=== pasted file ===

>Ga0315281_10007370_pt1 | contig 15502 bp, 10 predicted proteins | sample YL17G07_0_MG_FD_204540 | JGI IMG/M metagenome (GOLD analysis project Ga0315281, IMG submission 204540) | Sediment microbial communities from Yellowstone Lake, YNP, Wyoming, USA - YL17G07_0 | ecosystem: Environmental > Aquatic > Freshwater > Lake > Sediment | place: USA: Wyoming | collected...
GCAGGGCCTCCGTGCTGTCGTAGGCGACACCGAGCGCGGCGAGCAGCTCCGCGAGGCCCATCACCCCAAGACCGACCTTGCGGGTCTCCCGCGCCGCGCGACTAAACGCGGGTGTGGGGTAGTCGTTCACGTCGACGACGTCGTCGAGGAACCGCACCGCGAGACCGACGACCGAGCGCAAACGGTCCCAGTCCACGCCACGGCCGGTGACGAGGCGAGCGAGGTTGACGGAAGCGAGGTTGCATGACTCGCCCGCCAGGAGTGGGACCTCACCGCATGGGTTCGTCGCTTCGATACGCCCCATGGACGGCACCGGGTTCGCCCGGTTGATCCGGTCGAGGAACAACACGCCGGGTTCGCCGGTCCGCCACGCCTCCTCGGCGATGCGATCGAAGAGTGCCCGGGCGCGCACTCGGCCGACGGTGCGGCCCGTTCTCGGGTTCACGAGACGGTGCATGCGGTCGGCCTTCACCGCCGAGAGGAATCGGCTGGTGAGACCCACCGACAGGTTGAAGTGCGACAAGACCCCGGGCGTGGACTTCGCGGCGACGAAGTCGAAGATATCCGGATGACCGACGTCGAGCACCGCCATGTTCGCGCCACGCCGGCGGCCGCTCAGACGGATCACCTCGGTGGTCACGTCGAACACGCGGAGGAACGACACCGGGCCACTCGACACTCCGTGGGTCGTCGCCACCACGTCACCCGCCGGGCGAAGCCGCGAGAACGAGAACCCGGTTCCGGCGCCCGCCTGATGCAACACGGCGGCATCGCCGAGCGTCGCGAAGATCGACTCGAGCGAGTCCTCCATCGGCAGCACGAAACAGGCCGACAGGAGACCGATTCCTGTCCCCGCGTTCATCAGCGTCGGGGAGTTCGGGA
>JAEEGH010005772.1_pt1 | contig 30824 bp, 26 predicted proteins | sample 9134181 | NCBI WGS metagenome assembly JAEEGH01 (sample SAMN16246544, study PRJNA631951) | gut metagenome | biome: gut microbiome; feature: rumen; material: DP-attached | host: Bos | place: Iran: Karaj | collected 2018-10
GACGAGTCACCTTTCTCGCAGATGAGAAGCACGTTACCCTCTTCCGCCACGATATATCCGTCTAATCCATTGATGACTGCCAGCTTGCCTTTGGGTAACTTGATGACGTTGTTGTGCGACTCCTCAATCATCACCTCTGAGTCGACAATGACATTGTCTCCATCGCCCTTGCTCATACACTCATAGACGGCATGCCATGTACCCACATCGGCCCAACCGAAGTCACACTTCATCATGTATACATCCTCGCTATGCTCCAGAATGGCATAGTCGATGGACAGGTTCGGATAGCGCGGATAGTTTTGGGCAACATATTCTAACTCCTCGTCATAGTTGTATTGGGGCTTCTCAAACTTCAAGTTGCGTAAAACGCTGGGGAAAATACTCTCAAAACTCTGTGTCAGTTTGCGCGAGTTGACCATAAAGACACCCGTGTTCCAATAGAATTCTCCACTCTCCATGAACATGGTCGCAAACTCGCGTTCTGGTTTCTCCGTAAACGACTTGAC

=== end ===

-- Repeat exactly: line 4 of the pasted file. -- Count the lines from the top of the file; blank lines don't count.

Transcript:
GACGAGTCACCTTTCTCGCAGATGAGAAGCACGTTACCCTCTTCCGCCACGATATATCCGTCTAATCCATTGATGACTGCCAGCTTGCCTTTGGGTAACTTGATGACGTTGTTGTGCGACTCCTCAATCATCACCTCTGAGTCGACAATGACATTGTCTCCATCGCCCTTGCTCATACACTCATAGACGGCATGCCATGTACCCACATCGGCCCAACCGAAGTCACACTTCATCATGTATACATCCTCGCTATGCTCCAGAATGGCATAGTCGATGGACAGGTTCGGATAGCGCGGATAGTTTTGGGCAACATATTCTAACTCCTCGTCATAGTTGTATTGGGGCTTCTCAAACTTCAAGTTGCGTAAAACGCTGGGGAAAATACTCTCAAAACTCTGTGTCAGTTTGCGCGAGTTGACCATAAAGACACCCGTGTTCCAATAGAATTCTCCACTCTCCATGAACATGGTCGCAAACTCGCGTTCTGGTTTCTCCGTAAACGACTTGAC